The outcome of corneal transplantation in infants, children, and adolescents
Lowe, Marie Therese
Keane, Miriam Claire
Coster, Douglas John
Williams, Keryn Anne
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OBJECTIVE: To examine factors affecting penetrating corneal graft survival and visual outcomes in patients aged less than 20 years. DESIGN: Large prospective, cohort study. PARTICIPANTS: Records of 14 865 followed penetrating corneal grafts in 11 929 patients were searched to identify 765 grafts in 640 patients aged younger than 20 years of age at the time of graft. METHODS: Records submitted to the Australian Corneal Graft Registry by 381 ophthalmic surgeons and 253 follow-up practitioners from May 1985 to June 2009 were analyzed using Kaplan-Meier survival plots and Cox proportional hazards regression analysis. MAIN OUTCOMES MEASURES: Probability of corneal graft survival and Snellen acuity at the time of most recent follow-up and at defined intervals post-graft. RESULTS: Infants (<5 years) exhibited poorer graft survival than children aged 5 to 12 years. Adolescents (13-19 years) exhibited better corneal graft survival than other age groups; 86% of grafts in adolescents were for keratoconus. Factors significantly affecting corneal graft survival in pediatric patients included indication for graft, graft inflammation, history of intraocular surgery, vascularization, rejection episodes, post-graft operative procedures, and refractive surgery. Fourteen percent of pediatric grafts failed, of which 65% failed within 2 years post-graft. Forty-four percent of failures were due to unknown causes (18) or irreversible rejection (30). CONCLUSIONS: Corneal grafts for keratoconus in adolescents show excellent survival. Infants exhibit poor graft survival and visual outcomes, especially those undergoing transplantation for Peters' anomaly. Corneal graft survival and visual outcomes vary more by indication for graft than recipient age. The major reason for graft failure is irreversible rejection. Corneal transplantation improves overall bilateral vision in pediatric patients.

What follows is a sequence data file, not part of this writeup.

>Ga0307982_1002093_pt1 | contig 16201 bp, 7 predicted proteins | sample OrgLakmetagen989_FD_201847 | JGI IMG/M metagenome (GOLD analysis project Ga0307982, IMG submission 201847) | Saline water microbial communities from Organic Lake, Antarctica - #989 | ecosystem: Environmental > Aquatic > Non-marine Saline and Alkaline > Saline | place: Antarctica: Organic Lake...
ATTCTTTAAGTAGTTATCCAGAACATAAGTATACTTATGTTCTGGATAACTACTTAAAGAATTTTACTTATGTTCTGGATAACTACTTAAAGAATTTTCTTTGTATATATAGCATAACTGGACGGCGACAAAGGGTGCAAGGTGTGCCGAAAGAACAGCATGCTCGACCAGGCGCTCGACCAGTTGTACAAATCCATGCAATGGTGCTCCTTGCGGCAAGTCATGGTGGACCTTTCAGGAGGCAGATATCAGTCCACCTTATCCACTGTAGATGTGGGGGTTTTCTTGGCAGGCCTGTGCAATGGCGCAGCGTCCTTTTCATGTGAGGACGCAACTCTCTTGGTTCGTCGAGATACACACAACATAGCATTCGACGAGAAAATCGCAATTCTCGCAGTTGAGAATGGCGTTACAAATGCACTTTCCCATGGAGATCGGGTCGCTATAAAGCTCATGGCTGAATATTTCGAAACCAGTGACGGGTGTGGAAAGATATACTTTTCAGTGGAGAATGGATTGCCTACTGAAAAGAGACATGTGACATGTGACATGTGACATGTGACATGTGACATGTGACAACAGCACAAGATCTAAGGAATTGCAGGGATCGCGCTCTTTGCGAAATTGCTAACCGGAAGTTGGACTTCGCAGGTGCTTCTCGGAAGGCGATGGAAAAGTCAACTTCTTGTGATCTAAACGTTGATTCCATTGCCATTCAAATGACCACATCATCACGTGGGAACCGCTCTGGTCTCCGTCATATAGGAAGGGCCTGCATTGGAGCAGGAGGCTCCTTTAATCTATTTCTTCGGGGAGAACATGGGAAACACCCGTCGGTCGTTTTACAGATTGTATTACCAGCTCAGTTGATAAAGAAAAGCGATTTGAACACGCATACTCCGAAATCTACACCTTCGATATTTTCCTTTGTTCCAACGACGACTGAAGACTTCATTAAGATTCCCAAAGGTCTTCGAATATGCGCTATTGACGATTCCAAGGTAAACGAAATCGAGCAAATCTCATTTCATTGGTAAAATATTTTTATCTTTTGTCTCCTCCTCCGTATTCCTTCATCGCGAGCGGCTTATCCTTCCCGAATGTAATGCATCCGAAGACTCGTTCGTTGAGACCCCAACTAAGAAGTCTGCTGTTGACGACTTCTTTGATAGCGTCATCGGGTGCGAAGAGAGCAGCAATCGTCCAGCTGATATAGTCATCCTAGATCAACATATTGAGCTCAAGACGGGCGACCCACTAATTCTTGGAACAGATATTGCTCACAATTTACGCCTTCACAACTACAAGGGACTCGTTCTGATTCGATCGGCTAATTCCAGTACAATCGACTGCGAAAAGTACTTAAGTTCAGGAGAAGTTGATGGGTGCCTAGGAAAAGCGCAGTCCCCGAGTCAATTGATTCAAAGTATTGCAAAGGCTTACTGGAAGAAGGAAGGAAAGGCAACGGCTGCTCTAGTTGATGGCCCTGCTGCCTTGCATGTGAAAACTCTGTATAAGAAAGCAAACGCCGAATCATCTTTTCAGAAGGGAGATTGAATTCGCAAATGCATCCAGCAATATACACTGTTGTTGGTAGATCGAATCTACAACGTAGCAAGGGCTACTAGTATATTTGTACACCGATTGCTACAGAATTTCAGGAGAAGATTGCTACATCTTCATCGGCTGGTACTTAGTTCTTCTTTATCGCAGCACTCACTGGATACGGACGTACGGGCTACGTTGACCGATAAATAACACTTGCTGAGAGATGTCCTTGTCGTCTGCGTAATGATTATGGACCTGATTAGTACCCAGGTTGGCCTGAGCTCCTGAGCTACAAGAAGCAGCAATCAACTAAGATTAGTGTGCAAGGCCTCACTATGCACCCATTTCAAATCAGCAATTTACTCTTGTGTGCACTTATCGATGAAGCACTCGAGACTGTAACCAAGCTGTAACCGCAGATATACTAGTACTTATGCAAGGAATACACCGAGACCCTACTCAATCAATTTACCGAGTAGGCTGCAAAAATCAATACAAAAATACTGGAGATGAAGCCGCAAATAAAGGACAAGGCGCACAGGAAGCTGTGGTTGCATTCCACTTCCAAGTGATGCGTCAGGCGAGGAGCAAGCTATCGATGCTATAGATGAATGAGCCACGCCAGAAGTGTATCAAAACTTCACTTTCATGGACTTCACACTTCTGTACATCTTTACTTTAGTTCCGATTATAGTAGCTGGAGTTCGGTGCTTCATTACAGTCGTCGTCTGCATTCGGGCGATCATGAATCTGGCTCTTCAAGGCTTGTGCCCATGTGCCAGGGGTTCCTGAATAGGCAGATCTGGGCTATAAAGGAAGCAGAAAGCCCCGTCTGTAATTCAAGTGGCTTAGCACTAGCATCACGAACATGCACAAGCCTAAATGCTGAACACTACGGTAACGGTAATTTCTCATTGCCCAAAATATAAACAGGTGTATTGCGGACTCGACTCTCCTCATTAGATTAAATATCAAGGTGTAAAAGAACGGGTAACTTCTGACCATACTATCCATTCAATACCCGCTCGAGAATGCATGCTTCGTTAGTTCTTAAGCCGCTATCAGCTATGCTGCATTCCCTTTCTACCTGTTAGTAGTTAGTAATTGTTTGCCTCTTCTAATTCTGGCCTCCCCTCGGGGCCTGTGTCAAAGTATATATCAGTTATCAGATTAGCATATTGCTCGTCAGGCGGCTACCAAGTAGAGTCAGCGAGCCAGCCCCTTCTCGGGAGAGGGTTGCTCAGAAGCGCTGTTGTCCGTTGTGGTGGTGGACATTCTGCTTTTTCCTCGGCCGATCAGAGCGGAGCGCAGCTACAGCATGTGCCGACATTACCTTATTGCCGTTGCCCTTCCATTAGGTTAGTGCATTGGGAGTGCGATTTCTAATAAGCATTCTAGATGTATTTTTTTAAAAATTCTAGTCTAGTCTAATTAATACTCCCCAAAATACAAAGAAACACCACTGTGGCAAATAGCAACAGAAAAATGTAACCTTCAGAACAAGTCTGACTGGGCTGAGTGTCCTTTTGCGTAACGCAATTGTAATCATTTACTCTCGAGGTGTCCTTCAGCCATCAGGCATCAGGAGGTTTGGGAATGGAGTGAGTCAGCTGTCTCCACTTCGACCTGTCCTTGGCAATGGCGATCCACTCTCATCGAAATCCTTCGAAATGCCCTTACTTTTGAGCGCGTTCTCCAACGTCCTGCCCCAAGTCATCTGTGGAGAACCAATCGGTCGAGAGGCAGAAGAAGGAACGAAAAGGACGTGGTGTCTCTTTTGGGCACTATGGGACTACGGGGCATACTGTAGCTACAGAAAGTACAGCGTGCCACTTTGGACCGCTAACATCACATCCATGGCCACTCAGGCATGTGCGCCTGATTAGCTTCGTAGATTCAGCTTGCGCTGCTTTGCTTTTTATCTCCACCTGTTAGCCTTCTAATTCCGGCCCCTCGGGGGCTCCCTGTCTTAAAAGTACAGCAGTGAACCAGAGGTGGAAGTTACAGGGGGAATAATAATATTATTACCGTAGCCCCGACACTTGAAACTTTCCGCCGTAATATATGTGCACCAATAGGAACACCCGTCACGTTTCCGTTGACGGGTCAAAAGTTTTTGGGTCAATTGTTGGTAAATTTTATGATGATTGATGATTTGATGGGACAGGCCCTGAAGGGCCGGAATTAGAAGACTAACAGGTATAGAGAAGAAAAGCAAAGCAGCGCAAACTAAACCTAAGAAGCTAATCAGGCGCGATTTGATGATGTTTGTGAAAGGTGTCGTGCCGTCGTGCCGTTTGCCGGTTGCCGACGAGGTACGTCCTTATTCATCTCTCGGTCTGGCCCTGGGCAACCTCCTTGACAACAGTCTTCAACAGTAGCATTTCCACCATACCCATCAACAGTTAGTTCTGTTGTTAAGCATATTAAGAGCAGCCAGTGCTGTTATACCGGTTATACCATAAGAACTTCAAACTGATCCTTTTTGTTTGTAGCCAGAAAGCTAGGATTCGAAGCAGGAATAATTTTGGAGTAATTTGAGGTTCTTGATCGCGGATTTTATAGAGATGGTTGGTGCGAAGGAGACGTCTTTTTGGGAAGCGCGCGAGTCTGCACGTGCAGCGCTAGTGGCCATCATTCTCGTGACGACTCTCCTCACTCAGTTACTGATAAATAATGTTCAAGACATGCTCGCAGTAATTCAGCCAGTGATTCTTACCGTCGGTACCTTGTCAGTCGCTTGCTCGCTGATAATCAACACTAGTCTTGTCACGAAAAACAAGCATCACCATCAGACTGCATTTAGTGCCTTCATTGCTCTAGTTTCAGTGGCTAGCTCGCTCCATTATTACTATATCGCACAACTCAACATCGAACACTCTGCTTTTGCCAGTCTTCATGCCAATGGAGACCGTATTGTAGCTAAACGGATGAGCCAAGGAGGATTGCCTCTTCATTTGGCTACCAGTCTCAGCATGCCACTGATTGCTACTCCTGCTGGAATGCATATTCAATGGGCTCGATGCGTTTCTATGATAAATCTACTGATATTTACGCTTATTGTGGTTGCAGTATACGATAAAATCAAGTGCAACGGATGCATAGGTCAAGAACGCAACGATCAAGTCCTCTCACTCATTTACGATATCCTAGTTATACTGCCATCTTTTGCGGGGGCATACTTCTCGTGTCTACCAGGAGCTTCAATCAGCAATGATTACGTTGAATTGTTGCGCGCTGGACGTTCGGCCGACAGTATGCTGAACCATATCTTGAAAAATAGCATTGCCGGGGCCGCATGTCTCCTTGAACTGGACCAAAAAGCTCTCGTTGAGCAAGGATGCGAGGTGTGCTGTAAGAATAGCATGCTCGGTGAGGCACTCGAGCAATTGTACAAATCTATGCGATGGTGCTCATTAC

© 2011. This manuscript version is made available under the CC-BY-NC-ND 4.0 license http://creativecommons.org/licenses/by-nc-nd/4.0/